One of the indicators that mark the decisive passage of a young city into a great metropolis is its ability to providea social dialogue with high culture. In recent years, Miami’s rapid urban development and the different demographics of its visitors have changed the cultural profile of a city that—for decades—lacked the kind of world-class institutions that turn a beautiful resort town into a world capital of culture.
Alongside the fast vertical growth of the city—which includes contributions by some of the world’s most recognized architectural superstars—emerges an impressive network of significant venues, such as the Adrienne Arsht Center for the Performing Arts, the splendidly designed Pérez Art Museum Miami; the South Beach New World Center designed by Frank Gehry; the Spanish Cultural Center in its new headquarters, and the brand new South Miami-Dade Cultural Arts Center. All of these centers for the arts have changed the cultural face of the city both for its architectural designs and the social scope of their functions.
The most recent project to elucidate this growing scenario is the renovation of the Bass Museum of Art. At a cost of $12 million, the investment will double the exhibition space of the museum headquarters located at 2121 Park Avenue in Miami Beach. One of Miami’s premier museums, it was founded in 1963 to house and display the legacy of John and Johanna Bass. This iconic art deco building was originally a public library and was used as one of the pioneering spaces for art exhibitions in Miami.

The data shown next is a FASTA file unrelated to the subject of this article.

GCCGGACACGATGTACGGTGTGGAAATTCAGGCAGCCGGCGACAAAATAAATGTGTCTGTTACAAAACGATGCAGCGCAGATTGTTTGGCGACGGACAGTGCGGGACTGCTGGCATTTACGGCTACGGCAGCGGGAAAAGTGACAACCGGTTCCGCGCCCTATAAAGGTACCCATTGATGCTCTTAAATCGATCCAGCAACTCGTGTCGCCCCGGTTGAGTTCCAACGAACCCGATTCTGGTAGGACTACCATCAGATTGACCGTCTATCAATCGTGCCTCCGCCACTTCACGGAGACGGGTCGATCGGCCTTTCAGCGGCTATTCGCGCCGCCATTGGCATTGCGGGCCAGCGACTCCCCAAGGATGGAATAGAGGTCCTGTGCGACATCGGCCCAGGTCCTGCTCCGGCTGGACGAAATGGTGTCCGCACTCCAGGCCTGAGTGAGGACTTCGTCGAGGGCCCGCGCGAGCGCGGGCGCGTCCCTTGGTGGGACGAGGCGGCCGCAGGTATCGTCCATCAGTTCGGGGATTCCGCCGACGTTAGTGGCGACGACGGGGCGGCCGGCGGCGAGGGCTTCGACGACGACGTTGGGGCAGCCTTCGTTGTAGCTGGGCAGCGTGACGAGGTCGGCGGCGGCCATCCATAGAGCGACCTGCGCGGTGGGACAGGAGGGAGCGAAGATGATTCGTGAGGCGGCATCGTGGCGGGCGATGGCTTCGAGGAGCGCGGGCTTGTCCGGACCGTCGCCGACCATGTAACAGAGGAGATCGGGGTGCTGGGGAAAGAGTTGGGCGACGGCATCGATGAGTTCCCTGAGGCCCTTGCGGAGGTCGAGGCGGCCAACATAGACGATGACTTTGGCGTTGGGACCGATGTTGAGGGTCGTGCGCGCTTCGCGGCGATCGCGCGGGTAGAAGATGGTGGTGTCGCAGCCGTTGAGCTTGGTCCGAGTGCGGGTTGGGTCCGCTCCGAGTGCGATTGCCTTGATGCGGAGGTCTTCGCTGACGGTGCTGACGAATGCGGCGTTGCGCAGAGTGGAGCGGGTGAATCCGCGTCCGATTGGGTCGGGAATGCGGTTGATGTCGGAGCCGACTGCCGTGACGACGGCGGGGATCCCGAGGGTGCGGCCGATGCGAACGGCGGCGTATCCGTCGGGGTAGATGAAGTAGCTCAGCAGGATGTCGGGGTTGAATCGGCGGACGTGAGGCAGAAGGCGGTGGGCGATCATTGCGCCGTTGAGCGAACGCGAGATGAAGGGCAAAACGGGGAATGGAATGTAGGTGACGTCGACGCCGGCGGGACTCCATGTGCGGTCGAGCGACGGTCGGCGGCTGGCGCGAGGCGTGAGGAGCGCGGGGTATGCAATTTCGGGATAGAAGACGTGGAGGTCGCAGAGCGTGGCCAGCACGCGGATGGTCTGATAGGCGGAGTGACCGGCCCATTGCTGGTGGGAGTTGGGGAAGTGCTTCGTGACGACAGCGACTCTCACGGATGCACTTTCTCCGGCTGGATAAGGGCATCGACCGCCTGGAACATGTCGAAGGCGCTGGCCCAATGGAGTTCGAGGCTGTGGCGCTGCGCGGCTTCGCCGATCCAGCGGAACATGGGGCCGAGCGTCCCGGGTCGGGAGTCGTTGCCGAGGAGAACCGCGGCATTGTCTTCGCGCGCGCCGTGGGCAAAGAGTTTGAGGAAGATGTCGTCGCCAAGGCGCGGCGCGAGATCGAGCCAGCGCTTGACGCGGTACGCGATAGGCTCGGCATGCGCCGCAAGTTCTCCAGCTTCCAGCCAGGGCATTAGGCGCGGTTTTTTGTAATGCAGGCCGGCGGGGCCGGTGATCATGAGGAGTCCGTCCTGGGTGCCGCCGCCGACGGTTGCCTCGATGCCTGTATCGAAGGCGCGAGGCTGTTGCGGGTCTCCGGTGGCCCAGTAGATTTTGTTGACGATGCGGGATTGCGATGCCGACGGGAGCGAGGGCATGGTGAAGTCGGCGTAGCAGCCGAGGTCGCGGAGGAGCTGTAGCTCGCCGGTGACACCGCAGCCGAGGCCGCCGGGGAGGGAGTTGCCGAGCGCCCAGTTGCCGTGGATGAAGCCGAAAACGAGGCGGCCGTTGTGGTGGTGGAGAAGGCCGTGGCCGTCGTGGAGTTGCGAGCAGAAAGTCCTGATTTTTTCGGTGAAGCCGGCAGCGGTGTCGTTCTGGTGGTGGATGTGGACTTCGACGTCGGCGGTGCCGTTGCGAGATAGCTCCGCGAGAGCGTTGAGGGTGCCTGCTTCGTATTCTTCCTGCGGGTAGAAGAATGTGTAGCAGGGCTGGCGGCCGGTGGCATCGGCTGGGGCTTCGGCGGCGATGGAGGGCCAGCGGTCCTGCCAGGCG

For decades, the Bass was one of the city’s great attractions, with a historic collection of over 3,000 works, including pieces by artists as renowned as Sandro Botticelli, Jacob Jordaens, Rubens, Gerard Seghers, Ferdinand Bol, Giovanni Barbagelata, Ghirlandaio, Benjamin West, Armand Guillaumin, Hans Markat and Sir Thomas Lawrence. Besides paintings, the collection boasts sculptures, works on paper, decorative objects and a selection of handmade textiles that includes a selection of 16th-century Flemish tapestries and others by the French designer Louis-Marie Baader, dating from the 19th century.
In recent years, the Bass has focused its scope on international contemporary art exhibitions, showcasing both established artists and young promising talents. With this reorientation, the Museum has taken a broader interpretation of aesthetic expression, incorporating contemporary artistic disciplines such as design, fashion and architecture.
The museum’s renovation began in 2013 under the direction of the architects Arata Isozaki and David Gauld; and is expected to be completed by mid 2017. Four new galleries will be added to the building: a reception area, a shop, a cafeteria, an outdoor patio for special events and a Creativity Center for educational purposes.
The renewed headquarters plan to open its doors with three solo exhibitions: Ugo Rondinone, a Swiss artist based in New York; Mika Rottenberg from Argentina, and the exhibit by Cameroonian artist Pascale Marthine-Thayou. The first on this list will occupy the second floor with three separate displays, generating a sense of circularity and imaginative recreation.
At the largest gallery, Rottenberg will present works that have not been seen before in the United States, including NoNoseKnows, awarded at the last Venice Biennale. ■